Lesson 10B Preview:   Text of “The Nicene Creed”, “The Apostle’s Creed” and Hippolytus’ Baptismal Formula”; from John Ankerberg, “Gospels that Never Made it Into the Gospels” and “The New Testament Canon”; Prof. Dale Martin of Yale University Lectures on “The Canon”

The Nicene Creed: The Traditional Wording (not modernized)

I believe in one God,
the Father Almighty,
maker of heaven and earth,
and of all things visible and invisible;

And in one Lord Jesus Christ,
the only begotten Son of God,
begotten of his Father before all worlds,
God of God, Light of Light,
very God of very God,
begotten, not made,
being of one substance with the Father;
by whom all things were made;
who for us men and for our salvation
came down from heaven,
and was incarnate by the Holy Ghost
of the Virgin Mary,
and was made man;
and was crucified also for us under Pontius Pilate;
he suffered and was buried;
and the third day he rose again
according to the Scriptures,
and ascended into heaven,
and sitteth on the right hand of the Father;
and he shall come again, with glory,
to judge both the quick and the dead;
whose kingdom shall have no end.

And I believe in the Holy Ghost the Lord, and Giver of Live,
who proceedeth from the Father [and the Son];
who with the Father and the Son together
is worshipped and glorified;
who spake by the Prophets.
And I believe one holy Catholic and Apostolic Church;
I acknowledge one baptism for the remission of sins;
and I look for the resurrection of the dead,
and the life of the world to come. AMEN.

Compare the earlier Apostles’ Creed and Hippolytus‘ Baptismal Formula (from Christian History Timeline)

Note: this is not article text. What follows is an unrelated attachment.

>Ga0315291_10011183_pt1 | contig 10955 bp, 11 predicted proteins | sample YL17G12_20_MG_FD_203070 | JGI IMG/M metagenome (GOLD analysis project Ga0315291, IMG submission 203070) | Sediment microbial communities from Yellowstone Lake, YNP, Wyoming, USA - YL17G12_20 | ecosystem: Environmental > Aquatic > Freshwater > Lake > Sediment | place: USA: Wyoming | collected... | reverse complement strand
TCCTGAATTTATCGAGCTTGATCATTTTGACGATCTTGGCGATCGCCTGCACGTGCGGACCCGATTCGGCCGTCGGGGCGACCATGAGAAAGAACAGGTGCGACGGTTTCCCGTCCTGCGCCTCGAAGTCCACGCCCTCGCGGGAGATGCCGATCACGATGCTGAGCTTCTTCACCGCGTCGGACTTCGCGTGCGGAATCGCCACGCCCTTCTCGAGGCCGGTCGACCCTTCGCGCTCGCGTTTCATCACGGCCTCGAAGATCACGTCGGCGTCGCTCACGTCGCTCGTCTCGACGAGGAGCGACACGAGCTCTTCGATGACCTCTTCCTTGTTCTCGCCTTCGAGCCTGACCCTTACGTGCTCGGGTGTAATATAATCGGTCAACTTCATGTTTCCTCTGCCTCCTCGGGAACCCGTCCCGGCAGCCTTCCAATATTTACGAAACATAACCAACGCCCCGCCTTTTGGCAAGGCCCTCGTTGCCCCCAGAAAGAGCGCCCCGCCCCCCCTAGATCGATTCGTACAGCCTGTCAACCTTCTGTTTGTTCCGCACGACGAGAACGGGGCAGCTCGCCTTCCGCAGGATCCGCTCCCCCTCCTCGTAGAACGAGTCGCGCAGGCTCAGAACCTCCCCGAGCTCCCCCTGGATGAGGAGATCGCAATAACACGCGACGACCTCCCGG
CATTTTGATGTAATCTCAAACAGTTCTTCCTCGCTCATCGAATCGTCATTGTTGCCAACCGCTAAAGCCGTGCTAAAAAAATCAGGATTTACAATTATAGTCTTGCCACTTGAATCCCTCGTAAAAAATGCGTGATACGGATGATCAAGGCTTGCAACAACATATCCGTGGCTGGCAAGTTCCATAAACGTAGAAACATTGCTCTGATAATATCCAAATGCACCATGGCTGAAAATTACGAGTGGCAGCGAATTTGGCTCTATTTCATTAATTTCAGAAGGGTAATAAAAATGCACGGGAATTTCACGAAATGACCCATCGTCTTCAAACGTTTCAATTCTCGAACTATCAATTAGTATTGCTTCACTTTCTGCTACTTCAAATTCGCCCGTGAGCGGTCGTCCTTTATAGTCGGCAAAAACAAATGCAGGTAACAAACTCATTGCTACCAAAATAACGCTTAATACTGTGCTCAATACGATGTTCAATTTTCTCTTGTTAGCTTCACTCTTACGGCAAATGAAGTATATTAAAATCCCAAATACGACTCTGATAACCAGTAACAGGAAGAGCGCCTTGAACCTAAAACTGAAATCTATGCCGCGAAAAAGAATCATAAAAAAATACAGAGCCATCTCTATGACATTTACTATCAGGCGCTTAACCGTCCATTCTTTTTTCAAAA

“Baptismal Formula of Hippolytus of Rome AD 215 Apostles’ Creed AD 140 – AD 390
I believe in God, the Father Almighty,And in Christ Jesus, the Son of God, who was born of the Holy Spirit and the Virgin Mary, and was crucified under Pontius Pilate, and was dead and buried, and rose again the third day, alive from the dead, and ascended into heaven, and sat down at the right hand of the Father and will come to judge the living and the dead.I believe in the Holy Spirit, in the holy church, and in the resurrection of the body I believe in God, the Father Almighty,And in Jesus Christ, his only Son our Lord; who was born by the Holy Spirit of the Virgin Mary, Was crucified under Pontius Pilate, and was buried, The third day he rose from the dead, He ascended into heaven; and now sits on the right hand of the Father from there he shall come to judge the living and the dead.I believe in the Holy Spirit, the holy church, the forgiveness of sins and the resurrection of the body.”

From Christian Odyssey International

“The Creed was useful in several ways:

  • The Creed was a public statement of faith, a standardized way in which new people could confess their faith in Jesus Christ.
  • The Creed anchored Christian faith to a tradition, to make it difficult for people or churches to be led astray by strange doctrines.
  • The Creed was a preaching and teaching tool, giving an outline for further discipleship.
  • The Creed was memorized through frequent repetition, which helped the many believers who could not read.
  • The Creed provided a doctrinal basis for different churches to accept one another, and to reject those who did not accept the basic truths.”

John Ankerberg and his two guests discuss the Canon and the gospels, especially the Gospel of Thomas, that did not get into the New Testament:

John Ankerberg now turns to the New Testament canon and how it was selected:

Dale B. Martin of Yale University’s Religious Studies Program offers a lecture (48 mins.) on the canon:

Bible Verses for Reflection: Rom 2: 6-10; Gal 4: 6; John 20: 22